Sunday, January 4, 2009
By Sean Barron
A similar group in Mercer County, Pa., is trying to promote green technologies.
YOUNGSTOWN — A primary plank of President-elect Barack Obama’s campaign was to encourage people nationwide to engage in the political process and perform community service projects.
Obama’s Jan. 20 inauguration will be symbolic of hope, needed reform and numerous positive changes to come for millions of people.
The historic day, however, should also encourage citizens to continue to thrust themselves into the spirit of volunteerism.
Those were among the priorities discussed during a meeting Saturday by members of Mahoning Valley for Change, formerly Mahoning Valley for Obama.
Members of the group and others agreed to take on as a service project joining forces with the Hands- On Volunteer Network of the Valley and Project: Feed Our Valley as part of a food drive, set for Jan. 19.
The effort, titled “Honor the Dream,” has been set up to recognize the birthday and legacy of Dr. Martin Luther King Jr. Residents will be able to donate nonperishable food items that will be distributed by the Second Harvest Food Bank to assist those less fortunate.
In Mahoning County, people will be asked to drop off items from 10 a.m. to 2 p.m. at First Presbyterian Church, 210 Wick Ave., in Youngstown; in Trumbull County from 8:30 a.m. to 2:30 p.m. at Warren G. Harding High School, 860 Elm Road N.E., in Warren.
In keeping with Obama’s call for activism, those at the session also talked about bringing in regional and national experts to discuss local and state topics such as school funding problems, for example.
Bill Adams, a member who conducted the session, brought up suggestions such as conducting town hall meetings on local concerns; getting together with or writing to elected officials; and recruiting and promoting potential candidates for school boards, city council and other posts. Getting citizens more active in the political process is another of the group’s goals, Adams noted.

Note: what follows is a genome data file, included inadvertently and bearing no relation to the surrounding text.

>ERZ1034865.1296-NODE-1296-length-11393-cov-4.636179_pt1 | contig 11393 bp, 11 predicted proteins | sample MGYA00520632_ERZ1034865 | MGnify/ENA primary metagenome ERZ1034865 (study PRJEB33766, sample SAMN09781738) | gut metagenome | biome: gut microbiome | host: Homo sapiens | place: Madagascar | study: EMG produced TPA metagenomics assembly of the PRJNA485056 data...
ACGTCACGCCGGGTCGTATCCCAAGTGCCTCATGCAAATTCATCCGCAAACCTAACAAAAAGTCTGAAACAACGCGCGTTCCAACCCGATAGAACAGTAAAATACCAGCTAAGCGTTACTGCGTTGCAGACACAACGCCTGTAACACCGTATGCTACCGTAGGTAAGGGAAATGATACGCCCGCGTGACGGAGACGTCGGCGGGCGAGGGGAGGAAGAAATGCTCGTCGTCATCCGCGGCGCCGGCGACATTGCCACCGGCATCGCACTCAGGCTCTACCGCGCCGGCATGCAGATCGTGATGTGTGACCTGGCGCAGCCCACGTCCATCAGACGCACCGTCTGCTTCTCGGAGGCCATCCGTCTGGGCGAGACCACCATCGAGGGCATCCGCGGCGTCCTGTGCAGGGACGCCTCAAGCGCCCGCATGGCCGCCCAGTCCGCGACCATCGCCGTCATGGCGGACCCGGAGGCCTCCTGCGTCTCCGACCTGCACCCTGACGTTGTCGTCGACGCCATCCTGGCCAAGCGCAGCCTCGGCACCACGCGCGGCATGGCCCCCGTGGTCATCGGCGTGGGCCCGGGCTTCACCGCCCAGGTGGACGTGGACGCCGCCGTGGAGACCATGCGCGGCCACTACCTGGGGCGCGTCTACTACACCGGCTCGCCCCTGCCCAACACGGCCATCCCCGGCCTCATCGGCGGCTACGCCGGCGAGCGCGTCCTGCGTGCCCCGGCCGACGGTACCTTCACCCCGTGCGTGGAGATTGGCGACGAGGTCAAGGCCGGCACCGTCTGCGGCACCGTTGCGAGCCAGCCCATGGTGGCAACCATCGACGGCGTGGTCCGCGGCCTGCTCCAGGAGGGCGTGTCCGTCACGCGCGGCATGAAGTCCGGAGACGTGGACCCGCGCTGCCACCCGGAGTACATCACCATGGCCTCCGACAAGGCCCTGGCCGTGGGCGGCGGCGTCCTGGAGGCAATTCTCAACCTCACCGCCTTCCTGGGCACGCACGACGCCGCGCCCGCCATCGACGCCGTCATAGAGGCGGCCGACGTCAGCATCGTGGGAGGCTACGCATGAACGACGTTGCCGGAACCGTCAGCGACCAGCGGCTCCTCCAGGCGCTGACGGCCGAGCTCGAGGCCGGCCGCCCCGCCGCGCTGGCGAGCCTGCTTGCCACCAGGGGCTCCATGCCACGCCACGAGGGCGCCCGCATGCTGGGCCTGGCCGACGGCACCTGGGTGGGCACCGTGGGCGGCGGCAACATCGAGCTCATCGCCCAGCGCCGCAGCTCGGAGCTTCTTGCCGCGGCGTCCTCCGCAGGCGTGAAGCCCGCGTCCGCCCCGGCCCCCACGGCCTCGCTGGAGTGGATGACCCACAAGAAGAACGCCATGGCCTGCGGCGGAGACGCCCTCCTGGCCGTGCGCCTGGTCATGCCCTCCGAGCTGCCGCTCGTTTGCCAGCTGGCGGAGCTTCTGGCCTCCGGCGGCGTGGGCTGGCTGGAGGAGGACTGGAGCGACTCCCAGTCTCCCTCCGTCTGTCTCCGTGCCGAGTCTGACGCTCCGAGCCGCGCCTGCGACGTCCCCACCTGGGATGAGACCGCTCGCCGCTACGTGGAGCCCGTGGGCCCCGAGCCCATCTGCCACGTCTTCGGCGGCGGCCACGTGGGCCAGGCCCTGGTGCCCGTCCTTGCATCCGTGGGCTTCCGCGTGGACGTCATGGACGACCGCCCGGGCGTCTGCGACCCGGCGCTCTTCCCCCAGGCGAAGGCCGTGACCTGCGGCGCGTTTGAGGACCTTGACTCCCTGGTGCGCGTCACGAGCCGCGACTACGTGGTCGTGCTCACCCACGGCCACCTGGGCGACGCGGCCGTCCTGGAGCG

Also meeting Saturday were members of Mercer County, Pa. for Obama, a similar group that is working with Mahoning Valley for Change as well as counterparts in Trumbull and Lawrence counties.
The Mercer group performed fundraisers for Obama’s campaign and is now trying to have such efforts translate into local projects, noted Mark Prokay, co-chairman of the group, which has more than 300 members. One example is raising money for the Community Food Warehouse in Sharon, he said.
“It’s just an example of how Obama wanted us to do things for the community,” Prokay added.
The Mercer group’s focus is largely on highlighting green technologies for the Shenango Valley, and its goals include planting gardens on empty lots, creating and maintaining a countywide recycling center, developing and fostering a commercial wind farm for electricity and working with organizations such as Habitat for Humanity to build in declining neighborhoods affordable homes that use green technologies.
The group also wants to have high-speed Internet service in all parts of the county and rename state Route 60 in Pennsylvania as Interstate 60 to attract more business investment, Prokay noted.
Several attendees expressed optimism about Obama’s economic stimulus package to jump-start the poor economy, saying money from it is essential to help address needs specific to the Mahoning and Shenango valleys.
“It’s absolutely needed; there’s nothing going on in the economy that can be hurt by it,” said Carol A. Marino of Poland, a member of Mahoning Valley for Change. “It can only help.”
The funds are essential locally and nationally, in part to get more jobs created, reform health care and make needed repairs to education. At the same time, though, citizens, not Congress alone, have to act to make sweeping changes and be proactive in the political system, Adams explained.
“We’re just trying to echo what Obama said: ‘Continue to be involved,’” he added.